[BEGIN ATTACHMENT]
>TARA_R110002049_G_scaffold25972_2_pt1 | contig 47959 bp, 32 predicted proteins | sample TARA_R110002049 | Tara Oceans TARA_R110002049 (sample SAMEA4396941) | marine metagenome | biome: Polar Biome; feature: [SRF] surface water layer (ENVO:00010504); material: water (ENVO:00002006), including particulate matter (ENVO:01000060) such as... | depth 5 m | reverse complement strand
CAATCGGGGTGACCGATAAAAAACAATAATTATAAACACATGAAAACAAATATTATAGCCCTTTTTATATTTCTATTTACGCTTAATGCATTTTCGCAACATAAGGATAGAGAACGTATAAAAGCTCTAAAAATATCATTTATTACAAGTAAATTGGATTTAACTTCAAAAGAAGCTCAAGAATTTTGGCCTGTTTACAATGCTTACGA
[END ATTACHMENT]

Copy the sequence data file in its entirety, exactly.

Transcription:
>TARA_R110002049_G_scaffold25972_2_pt1 | contig 47959 bp, 32 predicted proteins | sample TARA_R110002049 | Tara Oceans TARA_R110002049 (sample SAMEA4396941) | marine metagenome | biome: Polar Biome; feature: [SRF] surface water layer (ENVO:00010504); material: water (ENVO:00002006), including particulate matter (ENVO:01000060) such as... | depth 5 m | reverse complement strand
CAATCGGGGTGACCGATAAAAAACAATAATTATAAACACATGAAAACAAATATTATAGCCCTTTTTATATTTCTATTTACGCTTAATGCATTTTCGCAACATAAGGATAGAGAACGTATAAAAGCTCTAAAAATATCATTTATTACAAGTAAATTGGATTTAACTTCAAAAGAAGCTCAAGAATTTTGGCCTGTTTACAATGCTTACGA